Researchers at Cardiff University have zeroed in on bone stem cells that may one day replace damaged cartilage in osteoarthritis.
Headed by Professor Charlie Archer from the Cardiff School of Biosciences, the research team has identified stem cells within articular cartilage of adults, which despite being unable to develop into any cell in the body like full stem cells, can successfully derive into chondrocytes, the cells that make up the body's cartilage.
AdvertisementDeveloping a treatment for osteoarthritis may be soon a reality, as the transformation into chondrocytes occurs in such high numbers. In fact, the team has even identified the cells in people over 75 years of age.
Osteoarthritis occurs when changes in the make up of the body's cartilage causes joints to fail to work properly, leading to severe pain and deformation of the joint.
The current treatment involves harvesting cartilage cells from neighbouring healthy cartilage and transplanting them into the damaged area, but this also results in generation of only a limited number of cells.
In this study, the researchers identified a progenitor, or a partially derived stem cell in bovine cartilage that can be turned into a chondrocyte in culture. However, they hit the breakpoint when they identified a similar cell in human cartilage that was more like a stem cell with characteristics that made it useful to treat cartilage lesions due to trauma but also mark the onset of osteoarthritis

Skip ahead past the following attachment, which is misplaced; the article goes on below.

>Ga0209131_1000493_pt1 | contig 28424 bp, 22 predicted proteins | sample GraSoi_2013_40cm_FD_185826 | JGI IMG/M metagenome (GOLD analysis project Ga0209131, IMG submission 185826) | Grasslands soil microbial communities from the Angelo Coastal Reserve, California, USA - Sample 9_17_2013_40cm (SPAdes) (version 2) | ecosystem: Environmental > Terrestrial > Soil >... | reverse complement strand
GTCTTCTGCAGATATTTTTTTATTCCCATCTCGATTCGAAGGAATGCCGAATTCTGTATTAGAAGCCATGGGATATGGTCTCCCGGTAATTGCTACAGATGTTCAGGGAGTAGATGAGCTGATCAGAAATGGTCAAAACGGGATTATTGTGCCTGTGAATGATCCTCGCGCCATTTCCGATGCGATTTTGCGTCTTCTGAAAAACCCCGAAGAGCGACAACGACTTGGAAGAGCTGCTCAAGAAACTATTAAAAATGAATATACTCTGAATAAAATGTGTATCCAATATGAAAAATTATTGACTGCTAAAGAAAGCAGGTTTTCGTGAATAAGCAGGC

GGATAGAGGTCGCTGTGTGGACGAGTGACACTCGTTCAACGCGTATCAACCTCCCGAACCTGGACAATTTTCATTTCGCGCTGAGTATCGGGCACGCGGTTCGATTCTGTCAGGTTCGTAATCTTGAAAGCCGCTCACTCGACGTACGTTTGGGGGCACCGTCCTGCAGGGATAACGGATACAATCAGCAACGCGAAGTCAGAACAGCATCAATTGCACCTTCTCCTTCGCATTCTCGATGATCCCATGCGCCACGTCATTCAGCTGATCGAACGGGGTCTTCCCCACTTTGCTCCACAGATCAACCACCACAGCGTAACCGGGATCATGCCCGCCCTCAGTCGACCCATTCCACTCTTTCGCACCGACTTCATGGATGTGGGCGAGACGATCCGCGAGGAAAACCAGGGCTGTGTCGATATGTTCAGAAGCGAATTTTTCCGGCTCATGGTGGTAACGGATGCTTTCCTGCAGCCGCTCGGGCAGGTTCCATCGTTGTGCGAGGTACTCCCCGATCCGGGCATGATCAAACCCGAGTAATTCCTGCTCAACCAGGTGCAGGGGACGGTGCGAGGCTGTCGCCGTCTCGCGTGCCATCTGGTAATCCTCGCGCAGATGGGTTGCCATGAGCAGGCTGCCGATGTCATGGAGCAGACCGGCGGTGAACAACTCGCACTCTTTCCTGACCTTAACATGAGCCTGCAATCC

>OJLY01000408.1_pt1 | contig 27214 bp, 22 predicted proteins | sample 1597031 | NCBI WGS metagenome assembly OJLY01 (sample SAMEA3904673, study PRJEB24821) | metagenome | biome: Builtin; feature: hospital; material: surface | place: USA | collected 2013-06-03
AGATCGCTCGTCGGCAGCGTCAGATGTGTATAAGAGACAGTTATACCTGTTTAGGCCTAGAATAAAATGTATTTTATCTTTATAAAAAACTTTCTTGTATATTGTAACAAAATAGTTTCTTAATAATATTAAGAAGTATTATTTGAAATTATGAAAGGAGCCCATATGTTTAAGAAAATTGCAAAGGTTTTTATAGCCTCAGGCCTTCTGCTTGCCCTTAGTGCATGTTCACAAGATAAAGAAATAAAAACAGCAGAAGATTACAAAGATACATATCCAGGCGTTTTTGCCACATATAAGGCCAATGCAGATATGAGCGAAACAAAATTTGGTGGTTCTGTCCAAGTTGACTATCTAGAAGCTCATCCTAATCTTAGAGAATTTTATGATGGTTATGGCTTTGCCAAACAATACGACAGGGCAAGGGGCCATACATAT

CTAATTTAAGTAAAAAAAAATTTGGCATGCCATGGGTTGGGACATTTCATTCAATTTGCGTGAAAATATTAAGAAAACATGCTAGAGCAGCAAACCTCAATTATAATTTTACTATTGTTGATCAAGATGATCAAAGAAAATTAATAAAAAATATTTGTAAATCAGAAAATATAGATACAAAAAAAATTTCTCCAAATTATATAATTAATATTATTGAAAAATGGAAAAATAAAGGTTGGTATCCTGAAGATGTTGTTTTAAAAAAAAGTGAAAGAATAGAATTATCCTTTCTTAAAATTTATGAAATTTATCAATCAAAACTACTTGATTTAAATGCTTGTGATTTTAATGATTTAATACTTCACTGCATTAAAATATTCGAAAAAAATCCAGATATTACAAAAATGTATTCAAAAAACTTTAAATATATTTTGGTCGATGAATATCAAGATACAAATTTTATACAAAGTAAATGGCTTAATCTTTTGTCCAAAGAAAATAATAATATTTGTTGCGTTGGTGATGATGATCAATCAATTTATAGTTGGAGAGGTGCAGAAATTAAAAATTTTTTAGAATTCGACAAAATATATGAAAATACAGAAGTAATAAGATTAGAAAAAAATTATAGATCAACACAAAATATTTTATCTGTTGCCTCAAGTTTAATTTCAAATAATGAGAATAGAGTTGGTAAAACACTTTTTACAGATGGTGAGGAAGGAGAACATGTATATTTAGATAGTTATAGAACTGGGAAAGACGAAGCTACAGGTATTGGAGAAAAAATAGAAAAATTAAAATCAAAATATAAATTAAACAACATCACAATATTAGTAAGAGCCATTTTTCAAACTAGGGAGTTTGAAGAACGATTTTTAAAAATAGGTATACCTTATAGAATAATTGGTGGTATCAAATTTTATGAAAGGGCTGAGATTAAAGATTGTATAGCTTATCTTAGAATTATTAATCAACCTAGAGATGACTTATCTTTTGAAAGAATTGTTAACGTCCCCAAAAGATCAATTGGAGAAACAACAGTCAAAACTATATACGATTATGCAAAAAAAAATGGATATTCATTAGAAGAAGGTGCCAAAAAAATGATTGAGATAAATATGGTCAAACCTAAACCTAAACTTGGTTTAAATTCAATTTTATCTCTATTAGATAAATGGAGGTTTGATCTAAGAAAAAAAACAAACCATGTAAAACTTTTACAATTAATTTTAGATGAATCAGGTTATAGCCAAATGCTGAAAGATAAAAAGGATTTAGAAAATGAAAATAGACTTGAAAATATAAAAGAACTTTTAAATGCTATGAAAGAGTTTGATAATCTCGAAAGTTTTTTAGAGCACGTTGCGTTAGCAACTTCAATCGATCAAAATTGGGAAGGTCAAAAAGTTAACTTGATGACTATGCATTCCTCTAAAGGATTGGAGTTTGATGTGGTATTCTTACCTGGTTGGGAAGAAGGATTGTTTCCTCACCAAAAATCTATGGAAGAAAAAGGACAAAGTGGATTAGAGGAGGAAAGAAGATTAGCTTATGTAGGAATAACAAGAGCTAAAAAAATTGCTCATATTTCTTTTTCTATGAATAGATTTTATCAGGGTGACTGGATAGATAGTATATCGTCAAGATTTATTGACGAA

"We have identified a cell which when grown in the lab can produce enough of a person's own cartilage that it could be effectively transplanted. There are limitations in trying to transplant a patient's existing cartilage cells but by culturing it from a resident stem cell we believe we can overcome this limitation," said Archer.
He added: "This research could have real benefits for arthritis sufferers and especially younger active patients with cartilage lesions that can progress to whole scale osteoarthritis."
The study was presented at the UK National Stem Cell Network Annual Science Meeting in Edinburgh.
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